Freedom Forum condemns both incidents and strongly urges the Sadbhavana Party to be aware and respectful of media freedom, journalists’ rights and people’s right to information. Similarly, the concerned security bodies in both cases need to seek the persons involved in issuing the threats and mete out the appropriate action.

via IFEX

Slovakia – Members of parliament in Slovakia challenge data retention law

15 Oct

15 October 2012

Source: Electronic Frontier Foundation
(EFF/IFEX) – 10 October 2012 – EFF welcomes a strong voice in the fight against data retention mandates: on Wednesday, a group of Slovak MPs filed a complaint challenging the constitutionality of Slovakia’s mandatory data retention law. The law compels telcos and ISPs to monitor the communications of all citizens, including those not suspected or convicted of any crime, in case law enforcement officials demand them for any reason.

The complaint also requests that, if necessary, the court should challenge the validity of the larger European data retention directive before the Court of Justice of the European Union. The Data Retention Directive, adopted in 2006, forces Member States of the European Union to adopt laws that would compel ISPs and telecommunications service providers operating in Europe to collect and retain a subscriber’s incoming and outgoing phone numbers, IP addresses, location data, and other key telecom and Internet traffic data for a period of 6 months to 2 years.

The European Information Society Institute (EISi), the Slovak research center which authored the complaint, has championed this battle for the last two years. In a statement, Martin Husovec, the lawyer of the EISi says, “After the General Prosecutor’s Office twice rejected our request to file this complaint before the Slovak Constitutional Court, we had no other option than to prepare the template submission before the Constitutional Court ourselves and address the MPs. The liberal MP Martin Poliacik took a lead and persuaded other MPs. After two years of our hard work, we now have the case before the Constitutional Court.”

A mass untargeted collection of communications records of ordinary, non-suspected people cannot be tolerated where freedom is valued. Data retention mandates are a threat to privacy and anonymity, and have been proven to violate the privacy rights of millions of Europeans. And some courts in Europe have already agreed.

The Czech Constitutional Court declared in March 2011 that the Czech mandatory data retention law was unconstitutional. Earlier, in January 2012, the same Court dealt another blow to data retention by annulling part of the Criminal Procedure Code, which would have enabled law enforcement agencies to access data stored voluntarily by operators. Most importantly, the Czech Court used compelling language in articulating the importance of the protection of traffic data. The Court stated that the collection of traffic data and communication data warranted identical legal safeguards since both have the same “intensity of interference”. However, a new data retention bill seeks to find its way back into the Czech legal framework, and is waiting for the President’s signature.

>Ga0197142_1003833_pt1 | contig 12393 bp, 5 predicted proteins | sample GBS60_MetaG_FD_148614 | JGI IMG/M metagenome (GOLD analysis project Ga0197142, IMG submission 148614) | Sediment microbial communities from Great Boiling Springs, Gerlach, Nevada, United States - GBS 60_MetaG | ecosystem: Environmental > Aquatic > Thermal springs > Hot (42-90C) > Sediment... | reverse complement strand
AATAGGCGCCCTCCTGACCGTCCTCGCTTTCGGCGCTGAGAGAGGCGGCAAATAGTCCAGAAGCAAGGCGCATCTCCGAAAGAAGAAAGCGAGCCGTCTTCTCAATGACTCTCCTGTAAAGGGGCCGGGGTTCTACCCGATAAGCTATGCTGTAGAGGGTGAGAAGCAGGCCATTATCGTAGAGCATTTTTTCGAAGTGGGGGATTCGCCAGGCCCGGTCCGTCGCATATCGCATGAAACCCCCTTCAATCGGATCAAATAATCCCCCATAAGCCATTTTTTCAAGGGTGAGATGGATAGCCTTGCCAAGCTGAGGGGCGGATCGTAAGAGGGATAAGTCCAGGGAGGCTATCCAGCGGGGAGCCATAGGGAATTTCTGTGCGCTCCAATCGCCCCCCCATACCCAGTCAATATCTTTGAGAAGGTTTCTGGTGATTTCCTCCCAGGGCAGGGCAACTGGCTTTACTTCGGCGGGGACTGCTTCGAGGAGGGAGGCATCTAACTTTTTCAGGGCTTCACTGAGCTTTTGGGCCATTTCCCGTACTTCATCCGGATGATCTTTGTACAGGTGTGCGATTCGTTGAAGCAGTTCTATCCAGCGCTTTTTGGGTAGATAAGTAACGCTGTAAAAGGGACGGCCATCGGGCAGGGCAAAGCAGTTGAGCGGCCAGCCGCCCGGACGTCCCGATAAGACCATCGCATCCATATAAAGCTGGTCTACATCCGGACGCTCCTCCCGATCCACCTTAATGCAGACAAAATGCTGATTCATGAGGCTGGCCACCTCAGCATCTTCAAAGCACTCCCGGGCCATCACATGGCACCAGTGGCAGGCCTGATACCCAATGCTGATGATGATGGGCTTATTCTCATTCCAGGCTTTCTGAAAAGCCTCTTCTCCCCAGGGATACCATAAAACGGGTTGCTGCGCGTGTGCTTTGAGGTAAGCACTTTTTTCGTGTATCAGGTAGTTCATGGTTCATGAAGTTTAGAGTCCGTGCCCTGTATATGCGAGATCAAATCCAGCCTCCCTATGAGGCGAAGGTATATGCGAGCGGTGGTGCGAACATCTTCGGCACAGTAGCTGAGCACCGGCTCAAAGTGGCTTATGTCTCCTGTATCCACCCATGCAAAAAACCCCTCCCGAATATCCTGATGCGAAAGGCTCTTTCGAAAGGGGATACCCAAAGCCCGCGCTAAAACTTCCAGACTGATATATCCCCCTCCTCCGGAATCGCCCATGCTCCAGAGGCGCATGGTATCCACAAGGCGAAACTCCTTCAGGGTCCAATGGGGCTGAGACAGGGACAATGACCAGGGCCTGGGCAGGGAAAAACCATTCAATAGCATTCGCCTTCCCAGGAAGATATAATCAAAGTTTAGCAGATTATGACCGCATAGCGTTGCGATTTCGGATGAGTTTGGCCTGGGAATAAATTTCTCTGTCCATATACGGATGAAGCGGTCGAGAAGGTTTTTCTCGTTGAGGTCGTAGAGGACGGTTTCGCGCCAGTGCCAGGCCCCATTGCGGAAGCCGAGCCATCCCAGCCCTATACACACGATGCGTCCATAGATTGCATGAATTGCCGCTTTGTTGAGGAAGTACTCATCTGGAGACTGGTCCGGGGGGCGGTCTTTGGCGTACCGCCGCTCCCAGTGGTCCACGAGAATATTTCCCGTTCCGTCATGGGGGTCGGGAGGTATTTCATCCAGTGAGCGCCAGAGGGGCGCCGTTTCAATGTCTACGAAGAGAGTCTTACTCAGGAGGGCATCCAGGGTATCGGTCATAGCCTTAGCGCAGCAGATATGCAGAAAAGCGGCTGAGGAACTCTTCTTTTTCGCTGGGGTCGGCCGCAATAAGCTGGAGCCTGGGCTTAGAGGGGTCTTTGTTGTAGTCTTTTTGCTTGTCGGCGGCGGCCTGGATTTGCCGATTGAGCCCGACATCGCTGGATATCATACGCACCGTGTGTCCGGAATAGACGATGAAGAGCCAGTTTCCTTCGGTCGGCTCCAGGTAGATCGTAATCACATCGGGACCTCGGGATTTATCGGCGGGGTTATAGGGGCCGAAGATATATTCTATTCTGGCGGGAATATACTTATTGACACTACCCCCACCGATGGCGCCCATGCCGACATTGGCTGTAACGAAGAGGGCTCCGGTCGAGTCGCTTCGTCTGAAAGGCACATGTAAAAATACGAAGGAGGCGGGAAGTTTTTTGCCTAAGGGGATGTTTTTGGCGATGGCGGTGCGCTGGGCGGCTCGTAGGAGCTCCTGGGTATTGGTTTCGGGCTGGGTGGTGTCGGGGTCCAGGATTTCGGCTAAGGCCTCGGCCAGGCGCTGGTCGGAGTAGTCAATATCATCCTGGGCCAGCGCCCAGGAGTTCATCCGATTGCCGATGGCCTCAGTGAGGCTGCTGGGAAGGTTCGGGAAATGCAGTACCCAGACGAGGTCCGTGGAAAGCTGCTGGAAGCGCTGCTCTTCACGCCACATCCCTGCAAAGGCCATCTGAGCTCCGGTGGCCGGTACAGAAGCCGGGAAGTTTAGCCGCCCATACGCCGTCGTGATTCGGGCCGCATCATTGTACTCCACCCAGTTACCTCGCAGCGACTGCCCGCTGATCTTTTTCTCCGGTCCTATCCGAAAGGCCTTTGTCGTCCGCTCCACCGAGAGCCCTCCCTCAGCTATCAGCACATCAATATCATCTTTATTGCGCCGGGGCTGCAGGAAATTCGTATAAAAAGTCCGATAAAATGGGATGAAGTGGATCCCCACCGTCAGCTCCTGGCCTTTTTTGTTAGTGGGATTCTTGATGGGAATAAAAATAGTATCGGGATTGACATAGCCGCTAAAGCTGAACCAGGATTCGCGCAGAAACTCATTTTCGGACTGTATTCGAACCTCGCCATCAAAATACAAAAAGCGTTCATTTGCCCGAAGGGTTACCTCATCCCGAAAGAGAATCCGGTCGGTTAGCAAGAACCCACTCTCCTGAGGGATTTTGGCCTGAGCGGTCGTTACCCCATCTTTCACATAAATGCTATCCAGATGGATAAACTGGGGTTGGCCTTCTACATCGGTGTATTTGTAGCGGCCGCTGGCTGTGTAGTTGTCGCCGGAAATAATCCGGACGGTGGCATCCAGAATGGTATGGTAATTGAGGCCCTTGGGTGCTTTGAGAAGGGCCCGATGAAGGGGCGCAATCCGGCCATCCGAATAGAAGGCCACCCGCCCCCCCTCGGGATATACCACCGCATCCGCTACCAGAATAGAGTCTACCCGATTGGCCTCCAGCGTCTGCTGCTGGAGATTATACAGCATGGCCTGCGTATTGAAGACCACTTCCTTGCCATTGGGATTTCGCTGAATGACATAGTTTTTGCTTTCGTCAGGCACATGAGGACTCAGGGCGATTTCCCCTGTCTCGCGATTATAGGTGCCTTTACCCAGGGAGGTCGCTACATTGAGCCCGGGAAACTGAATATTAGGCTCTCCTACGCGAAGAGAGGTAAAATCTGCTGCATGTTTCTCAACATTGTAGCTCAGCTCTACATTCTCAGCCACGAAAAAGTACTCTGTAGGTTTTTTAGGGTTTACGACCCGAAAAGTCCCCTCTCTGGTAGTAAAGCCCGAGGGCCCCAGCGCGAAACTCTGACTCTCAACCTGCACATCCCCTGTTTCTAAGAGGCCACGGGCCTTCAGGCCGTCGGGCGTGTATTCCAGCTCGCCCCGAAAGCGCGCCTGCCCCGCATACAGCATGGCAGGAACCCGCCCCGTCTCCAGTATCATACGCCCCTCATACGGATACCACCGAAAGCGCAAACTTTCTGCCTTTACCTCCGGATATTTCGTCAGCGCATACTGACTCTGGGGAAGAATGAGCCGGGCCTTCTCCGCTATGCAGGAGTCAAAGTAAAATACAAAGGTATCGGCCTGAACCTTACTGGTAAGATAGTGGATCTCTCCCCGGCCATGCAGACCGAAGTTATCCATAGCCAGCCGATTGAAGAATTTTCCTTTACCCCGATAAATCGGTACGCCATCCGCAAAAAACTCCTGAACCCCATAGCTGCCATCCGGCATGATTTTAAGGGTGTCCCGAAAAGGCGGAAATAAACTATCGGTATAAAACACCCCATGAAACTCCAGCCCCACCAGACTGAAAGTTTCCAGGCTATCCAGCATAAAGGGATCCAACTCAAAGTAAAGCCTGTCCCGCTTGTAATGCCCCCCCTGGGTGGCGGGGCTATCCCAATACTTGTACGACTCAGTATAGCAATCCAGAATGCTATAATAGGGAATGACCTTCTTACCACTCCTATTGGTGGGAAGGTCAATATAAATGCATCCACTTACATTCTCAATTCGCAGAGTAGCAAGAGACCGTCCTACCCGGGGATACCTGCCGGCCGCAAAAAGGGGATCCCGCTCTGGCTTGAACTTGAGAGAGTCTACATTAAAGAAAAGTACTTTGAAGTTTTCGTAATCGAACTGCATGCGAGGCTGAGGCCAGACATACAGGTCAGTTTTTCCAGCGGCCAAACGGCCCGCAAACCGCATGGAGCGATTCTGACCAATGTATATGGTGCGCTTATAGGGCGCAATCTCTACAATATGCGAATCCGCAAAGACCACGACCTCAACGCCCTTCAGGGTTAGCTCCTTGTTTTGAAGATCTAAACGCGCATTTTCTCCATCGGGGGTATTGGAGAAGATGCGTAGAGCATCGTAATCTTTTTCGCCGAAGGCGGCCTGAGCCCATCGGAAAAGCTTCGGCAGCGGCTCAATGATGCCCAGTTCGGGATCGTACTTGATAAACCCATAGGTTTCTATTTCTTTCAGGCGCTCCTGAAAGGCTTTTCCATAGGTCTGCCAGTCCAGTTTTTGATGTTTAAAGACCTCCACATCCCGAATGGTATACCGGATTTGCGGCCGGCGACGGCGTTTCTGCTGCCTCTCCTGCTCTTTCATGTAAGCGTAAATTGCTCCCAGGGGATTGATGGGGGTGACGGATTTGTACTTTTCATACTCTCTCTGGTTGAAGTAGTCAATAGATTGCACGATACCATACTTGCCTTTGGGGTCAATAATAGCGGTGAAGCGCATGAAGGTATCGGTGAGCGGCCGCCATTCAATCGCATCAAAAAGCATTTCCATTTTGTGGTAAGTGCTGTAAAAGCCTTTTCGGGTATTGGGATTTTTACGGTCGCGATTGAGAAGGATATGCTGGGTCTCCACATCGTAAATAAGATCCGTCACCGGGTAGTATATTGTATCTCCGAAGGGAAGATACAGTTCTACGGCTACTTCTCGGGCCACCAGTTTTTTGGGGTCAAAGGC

In March 2010, a German Court declared unconstitutional the German mandatory data retention law. The Court ordered the deletion of the collected data and affirmed that data retention could “cause a diffusely threatening feeling of being under observation that can diminish an unprejudiced perception of one’s basic rights in many areas.” The lawsuit was brought on by 34,000 citizens through the initiative of AK Vorrat, the German working group against data retention.

An Irish Court has referred to the European Court of Justice the case challenging the legality of the overall data retention directive, thanks to a complaint brought by Digital Rights Ireland. The Irish Court acknowledged the importance of defining “the legitimate legal limits of surveillance techniques used by governments,” and rightly emphasized that “without sufficient legal safeguards the potential for abuse and unwarranted invasion of privacy is obvious.” Courts in Cyprus and Bulgaria have also declared their mandatory data retention laws unconstitutional.

EFF continues to fight for the repeal of the EU Data Retention Directive and oppose blanket untargeted mass surveillance proposals throughout the world.

via IFEX